Recent development in mechatronics, what kind, why beneficial, what are those material, what brand. In depth later
Composite has been used widely in many areas. It has since gained more popularity because of its unique properties compare to normal materials. In recent year, there has been many research conducted to study about useful composites polymer, one of which is IPMC. IPMC which stands for Ionic Polymer Metal Composite, has been used mainly in microrobotics and bio robotics areas. The main discussion topic in this articles review will be about IPMC, its the usage and manufacturing techniques.
IPMC is one of material that might be bent when electricity goes through it. The bending magnitude can be easily controlled by how big electricity is supplied to the specimen. It also able to work in wet environment and the operation of this material is relatively quiet. Also, the bending mechanism is simple that this material can be applied to many complicated machine or robots to perform many complicated things. The way IPMC work is that when electricity goes through it, positively charged ion will go to one side, and negatively charged ion will go to the other side, thus creating a concentration on each side and bend.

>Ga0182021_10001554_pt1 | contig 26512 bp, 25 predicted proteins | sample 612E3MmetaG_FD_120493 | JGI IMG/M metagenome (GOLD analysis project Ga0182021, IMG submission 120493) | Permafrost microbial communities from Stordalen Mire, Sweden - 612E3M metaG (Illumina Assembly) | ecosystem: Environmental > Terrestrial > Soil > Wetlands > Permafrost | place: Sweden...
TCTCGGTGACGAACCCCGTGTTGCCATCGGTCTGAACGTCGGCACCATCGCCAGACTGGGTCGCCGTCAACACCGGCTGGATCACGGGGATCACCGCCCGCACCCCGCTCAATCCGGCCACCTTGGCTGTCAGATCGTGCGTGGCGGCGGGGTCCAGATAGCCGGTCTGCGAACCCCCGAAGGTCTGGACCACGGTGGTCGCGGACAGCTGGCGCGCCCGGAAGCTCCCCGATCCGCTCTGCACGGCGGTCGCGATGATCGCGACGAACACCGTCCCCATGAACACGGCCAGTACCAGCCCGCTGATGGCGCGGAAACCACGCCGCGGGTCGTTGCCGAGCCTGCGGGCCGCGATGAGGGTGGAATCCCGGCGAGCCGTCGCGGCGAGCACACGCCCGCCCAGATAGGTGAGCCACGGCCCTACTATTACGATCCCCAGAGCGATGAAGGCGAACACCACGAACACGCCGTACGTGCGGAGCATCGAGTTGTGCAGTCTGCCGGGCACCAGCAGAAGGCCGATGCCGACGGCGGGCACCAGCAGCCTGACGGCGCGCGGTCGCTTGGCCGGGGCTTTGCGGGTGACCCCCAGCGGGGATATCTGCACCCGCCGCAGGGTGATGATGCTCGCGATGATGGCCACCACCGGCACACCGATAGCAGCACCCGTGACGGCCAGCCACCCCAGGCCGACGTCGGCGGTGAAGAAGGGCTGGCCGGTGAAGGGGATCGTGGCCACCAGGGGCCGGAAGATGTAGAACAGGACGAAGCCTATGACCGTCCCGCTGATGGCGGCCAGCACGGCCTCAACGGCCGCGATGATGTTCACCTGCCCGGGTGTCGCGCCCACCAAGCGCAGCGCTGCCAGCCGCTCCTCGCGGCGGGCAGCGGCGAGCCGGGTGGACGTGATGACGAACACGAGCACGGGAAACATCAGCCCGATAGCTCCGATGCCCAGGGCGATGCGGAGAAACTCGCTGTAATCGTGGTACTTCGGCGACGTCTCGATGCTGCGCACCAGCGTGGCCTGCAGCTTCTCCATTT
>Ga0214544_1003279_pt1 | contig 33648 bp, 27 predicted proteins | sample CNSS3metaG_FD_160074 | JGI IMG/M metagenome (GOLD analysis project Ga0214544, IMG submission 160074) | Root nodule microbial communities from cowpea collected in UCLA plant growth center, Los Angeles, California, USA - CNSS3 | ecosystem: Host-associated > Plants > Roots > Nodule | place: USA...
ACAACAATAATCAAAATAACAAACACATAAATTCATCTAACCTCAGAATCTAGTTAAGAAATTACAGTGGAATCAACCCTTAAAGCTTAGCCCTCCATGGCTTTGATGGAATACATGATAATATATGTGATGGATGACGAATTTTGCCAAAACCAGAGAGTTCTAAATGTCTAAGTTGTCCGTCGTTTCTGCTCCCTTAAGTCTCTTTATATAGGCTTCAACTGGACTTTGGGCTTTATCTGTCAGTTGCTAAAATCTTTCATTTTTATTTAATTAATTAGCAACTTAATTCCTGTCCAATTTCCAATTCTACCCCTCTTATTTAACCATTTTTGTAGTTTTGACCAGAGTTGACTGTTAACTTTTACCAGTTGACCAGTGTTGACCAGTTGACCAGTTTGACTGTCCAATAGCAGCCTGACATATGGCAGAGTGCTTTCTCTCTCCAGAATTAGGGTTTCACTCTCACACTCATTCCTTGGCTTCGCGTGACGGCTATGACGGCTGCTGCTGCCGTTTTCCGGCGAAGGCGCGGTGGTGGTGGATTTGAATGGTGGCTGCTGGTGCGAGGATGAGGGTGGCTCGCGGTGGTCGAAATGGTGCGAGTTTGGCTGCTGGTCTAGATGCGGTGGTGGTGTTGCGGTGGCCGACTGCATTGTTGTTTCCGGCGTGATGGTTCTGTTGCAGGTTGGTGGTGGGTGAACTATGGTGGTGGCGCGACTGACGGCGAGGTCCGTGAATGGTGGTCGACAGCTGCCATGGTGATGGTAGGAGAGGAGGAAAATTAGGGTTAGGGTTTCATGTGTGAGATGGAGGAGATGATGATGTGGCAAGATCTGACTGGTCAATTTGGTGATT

There are a lot of available commercially produced IPMC, some of them are Nafion (DuPont) and Flemion (Asahi glass), these material is sold in a form of thin membranes (100-300) microns thickness. IPMC is essentially a material that has 2 electrodes on both sides so that electricity can go through it.